Bleeding (inset photo) caused by root pressure is associated with bud swell and bud break. Bleeding sap is collected from a potted Merlot grapevine in a Washington State University study looking at the consequences of dry soil during bud swell and bud break.
Adequate soil moisture in the spring is even more important for grapevines than previously thought. Washington State University scientists have confirmed that low soil moisture delays bud break and slows shoot growth, but early spring irrigation can overcome problems from dry soils.
After an especially dry winter in 2005, where the Pacific Northwest received less than half of normal precipitation, many Washington vineyards experienced stunted shoot growth and compromised yield. That’s not surprising, according to Dr. Markus Keller, WSU horticulturist. It’s known that bud break and growth require water for cell division, and if there’s not enough soil moisture in the spring, bud break is delayed, shoot growth is stunted, and there is poor flower development.
“But in the past, we’ve underestimated the significance of adequate soil moisture in the spring,” he said. Keller, who specializes in grapevine physiology, explained that WSU research helped show the connection between bleeding, or sap flow, and bud break.
“In grapevines, root pressure is the driving force for water flow to swelling buds and young shoots in spring,” he explained. Root pressure arises from remobilization of stored nutrient reserves (starch, proteins, organic acids, potassium, and calcium) into the xylem to raise sap osmotic pressure. It’s this osmotic pressure that draws in water from the soil, which results in a hydrostatic pressure in the xylem that pushes water up the vine and leads to sap flow.
Studies have found that sap pressure of 0.1 megapascals can support a water column 33 feet high, he said, which is why pruning wounds bleed.
It’s the root pressure that restores the xylem function, dissolving and pushing out air bubbles from winter freezes, and rehydrating and reactivating grape buds, Keller explained.
“The problem is that winter precipitation is not always sufficient to replenish soil moisture for adequate root pressure, which may then hinder bud break and restrict shoot growth,” Keller said in a phone interview with Good Fruit Grower.
Keller, along with WSU colleague Dr. Bhaskar Bondada, WSU graduate student Colin Lee, and Italian intern Giulio Carmassi, conducted a study to determine if bleeding is a prerequisite for bud break and canopy development. The research team wanted to test if spring shoot vigor and fruit set are related to soil moisture before or during bud break and to develop practical recommendations for early season irrigation management.
Potted Merlot vines were grown in a greenhouse and exposed to a range of soil moisture levels, from field capacity to permanent wilting point. Soil moisture levels were maintained from before bud swell through bloom. Loamy sand and sandy loam soil textures were used because of their different water-holding capacities. Bleeding sap flow and sugar content were measured and pot weight, soil temperature, vine phenology, growth, and yield data recorded.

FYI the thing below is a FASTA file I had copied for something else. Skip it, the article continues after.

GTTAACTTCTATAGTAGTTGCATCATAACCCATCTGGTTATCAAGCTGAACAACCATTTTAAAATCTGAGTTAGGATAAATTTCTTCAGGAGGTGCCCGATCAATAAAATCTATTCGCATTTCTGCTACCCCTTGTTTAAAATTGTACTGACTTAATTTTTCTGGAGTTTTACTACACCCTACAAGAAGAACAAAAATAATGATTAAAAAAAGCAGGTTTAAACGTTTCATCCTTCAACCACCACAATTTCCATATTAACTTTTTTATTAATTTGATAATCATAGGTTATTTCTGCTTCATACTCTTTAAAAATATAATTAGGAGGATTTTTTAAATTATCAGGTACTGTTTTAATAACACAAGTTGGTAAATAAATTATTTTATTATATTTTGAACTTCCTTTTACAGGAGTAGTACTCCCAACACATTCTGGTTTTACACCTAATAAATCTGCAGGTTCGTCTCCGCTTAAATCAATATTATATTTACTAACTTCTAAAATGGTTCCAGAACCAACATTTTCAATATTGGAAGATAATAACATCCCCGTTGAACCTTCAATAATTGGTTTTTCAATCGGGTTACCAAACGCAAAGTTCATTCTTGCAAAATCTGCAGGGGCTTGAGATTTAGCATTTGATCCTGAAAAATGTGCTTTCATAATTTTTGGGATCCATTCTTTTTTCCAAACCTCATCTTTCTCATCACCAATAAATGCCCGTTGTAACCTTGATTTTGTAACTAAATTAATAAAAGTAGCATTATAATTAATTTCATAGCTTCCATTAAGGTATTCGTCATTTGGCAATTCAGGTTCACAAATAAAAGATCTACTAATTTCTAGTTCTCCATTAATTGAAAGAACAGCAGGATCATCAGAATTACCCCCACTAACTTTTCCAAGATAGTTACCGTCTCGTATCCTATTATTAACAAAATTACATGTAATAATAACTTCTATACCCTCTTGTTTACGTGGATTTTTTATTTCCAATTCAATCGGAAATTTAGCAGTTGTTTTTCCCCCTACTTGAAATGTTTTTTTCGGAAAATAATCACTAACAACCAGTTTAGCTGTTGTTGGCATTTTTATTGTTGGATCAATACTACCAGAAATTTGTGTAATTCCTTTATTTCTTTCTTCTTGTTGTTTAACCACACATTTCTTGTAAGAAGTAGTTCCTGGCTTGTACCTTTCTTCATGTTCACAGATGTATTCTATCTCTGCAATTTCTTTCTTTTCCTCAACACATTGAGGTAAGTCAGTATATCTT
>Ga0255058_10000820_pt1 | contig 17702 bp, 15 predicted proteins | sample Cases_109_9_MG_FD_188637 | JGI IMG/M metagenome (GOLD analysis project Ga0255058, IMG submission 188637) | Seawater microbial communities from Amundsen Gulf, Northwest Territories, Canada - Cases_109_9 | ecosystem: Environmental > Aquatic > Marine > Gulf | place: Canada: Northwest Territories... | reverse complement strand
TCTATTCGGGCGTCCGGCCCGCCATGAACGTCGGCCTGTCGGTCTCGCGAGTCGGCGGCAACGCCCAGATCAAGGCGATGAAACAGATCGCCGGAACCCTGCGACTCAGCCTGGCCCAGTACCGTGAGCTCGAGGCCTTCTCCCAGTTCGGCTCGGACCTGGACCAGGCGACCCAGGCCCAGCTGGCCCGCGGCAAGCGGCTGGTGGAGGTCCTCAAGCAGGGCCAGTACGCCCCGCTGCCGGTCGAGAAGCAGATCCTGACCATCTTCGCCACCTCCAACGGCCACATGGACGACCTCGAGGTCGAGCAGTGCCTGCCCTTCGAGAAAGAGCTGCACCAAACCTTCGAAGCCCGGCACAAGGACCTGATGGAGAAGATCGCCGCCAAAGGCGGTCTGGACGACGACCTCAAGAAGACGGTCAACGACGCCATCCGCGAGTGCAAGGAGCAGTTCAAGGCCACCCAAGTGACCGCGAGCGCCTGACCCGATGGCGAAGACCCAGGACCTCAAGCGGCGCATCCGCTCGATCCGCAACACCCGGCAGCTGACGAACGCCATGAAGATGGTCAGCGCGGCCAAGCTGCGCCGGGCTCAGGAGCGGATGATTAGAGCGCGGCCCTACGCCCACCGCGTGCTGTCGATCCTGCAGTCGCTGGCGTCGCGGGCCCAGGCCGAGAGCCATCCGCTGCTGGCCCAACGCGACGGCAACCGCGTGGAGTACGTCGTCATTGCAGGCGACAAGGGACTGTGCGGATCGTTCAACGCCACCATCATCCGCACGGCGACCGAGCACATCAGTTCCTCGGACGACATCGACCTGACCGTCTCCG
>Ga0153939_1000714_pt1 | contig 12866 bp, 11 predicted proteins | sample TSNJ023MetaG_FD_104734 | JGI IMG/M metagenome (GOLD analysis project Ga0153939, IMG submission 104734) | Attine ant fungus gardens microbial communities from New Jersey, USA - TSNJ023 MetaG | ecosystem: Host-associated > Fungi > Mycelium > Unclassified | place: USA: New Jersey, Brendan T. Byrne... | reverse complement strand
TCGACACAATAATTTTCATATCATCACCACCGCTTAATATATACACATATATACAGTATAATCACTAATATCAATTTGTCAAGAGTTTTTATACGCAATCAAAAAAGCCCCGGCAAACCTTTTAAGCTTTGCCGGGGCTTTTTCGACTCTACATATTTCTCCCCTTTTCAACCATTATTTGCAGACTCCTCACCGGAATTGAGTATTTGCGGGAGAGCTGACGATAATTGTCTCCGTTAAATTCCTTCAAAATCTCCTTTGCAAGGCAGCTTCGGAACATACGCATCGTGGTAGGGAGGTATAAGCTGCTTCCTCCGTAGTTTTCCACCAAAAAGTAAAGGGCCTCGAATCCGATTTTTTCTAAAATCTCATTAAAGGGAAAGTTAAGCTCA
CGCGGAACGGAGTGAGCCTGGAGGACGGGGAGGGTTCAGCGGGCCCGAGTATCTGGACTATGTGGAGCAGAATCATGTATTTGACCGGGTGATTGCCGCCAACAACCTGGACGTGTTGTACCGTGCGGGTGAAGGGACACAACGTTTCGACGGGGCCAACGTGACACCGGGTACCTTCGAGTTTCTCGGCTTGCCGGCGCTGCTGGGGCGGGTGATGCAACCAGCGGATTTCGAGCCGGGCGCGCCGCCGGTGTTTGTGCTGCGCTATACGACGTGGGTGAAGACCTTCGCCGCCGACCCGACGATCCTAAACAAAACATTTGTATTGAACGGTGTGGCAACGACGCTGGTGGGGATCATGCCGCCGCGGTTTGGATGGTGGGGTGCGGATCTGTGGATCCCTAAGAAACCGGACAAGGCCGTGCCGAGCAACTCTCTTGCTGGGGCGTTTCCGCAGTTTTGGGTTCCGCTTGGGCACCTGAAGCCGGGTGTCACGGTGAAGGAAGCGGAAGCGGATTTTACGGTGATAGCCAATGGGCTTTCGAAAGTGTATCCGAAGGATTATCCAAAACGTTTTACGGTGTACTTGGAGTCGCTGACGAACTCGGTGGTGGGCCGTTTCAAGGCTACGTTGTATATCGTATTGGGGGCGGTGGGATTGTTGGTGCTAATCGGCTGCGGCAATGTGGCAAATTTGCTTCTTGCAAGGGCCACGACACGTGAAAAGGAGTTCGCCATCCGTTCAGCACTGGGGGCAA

“Our research found that the link of delayed bud break and vine development to dry winters is real,” Keller said.
In their study, sap flow and composition seemed little affected by soil moisture and soil type when moisture levels were greater than the permanent wilting point. However, bleeding and bud break were not possible when soil moisture was near permanent wilting point. Soil moisture levels 2 percent above permanent wilting point resulted in delayed bud break. Subsequent shoot growth and fruit set increased up to soil moisture levels that were 4 percent below field capacity.
Low soil moisture also resulted in abortion of clusters, decreased percentage of fruit set, and increased the incidence and severity of inflorescence necrosis.
In both soil types, variation in the soil moisture accounted for about 75 percent of the variation in shoot and internode length, leaf number and size, and total leaf area.
The scientists also found that rapid sap flow was correlated with rapid shoot growth.
“We confirmed that after dry winters, vines may be unable to generate adequate root pressure, which leads to malfunction of their hydraulic system,” Keller reported.
In essence, no, or low, bleeding leads to delayed and uneven bud break, stunted shoot growth, slow canopy establishment, aborted flowers, and poor fruit set, he said. Poor shoot growth leads to low yields and, ultimately, to reduced profits.
Early season irrigation
While a lack of bleeding indicates dry soil and potential problems, the remedy is fairly easy—irrigate early.
Keller advises growers to know their soil types and water-holding capacity. Loamy soils have higher water-holding capacity but require higher soil moisture levels than sandy soils for grapevine bleeding. This means that even the best soil moisture measurements are useless without knowledge of the soil’s moisture profile. Therefore, growers should also determine the field capacity and permanent wilting point for each soil type.
“Measure soil moisture before bud break and irrigate if the soil is 4 percent below field capacity,” he recommends. “Also, monitor vine growth and irrigate if you don’t see bleeding or bud swell despite rising temperatures.”
Early irrigation—filling the top three feet of the soil profile to 3 percent below field capacity—may prevent dieback of young vines and severe crop loss in mature vines.
Funding for the research was received through the U.S. Department of Agriculture’s Northwest Center for Small Fruits Research and the Wine Advisory Board/Washington State University.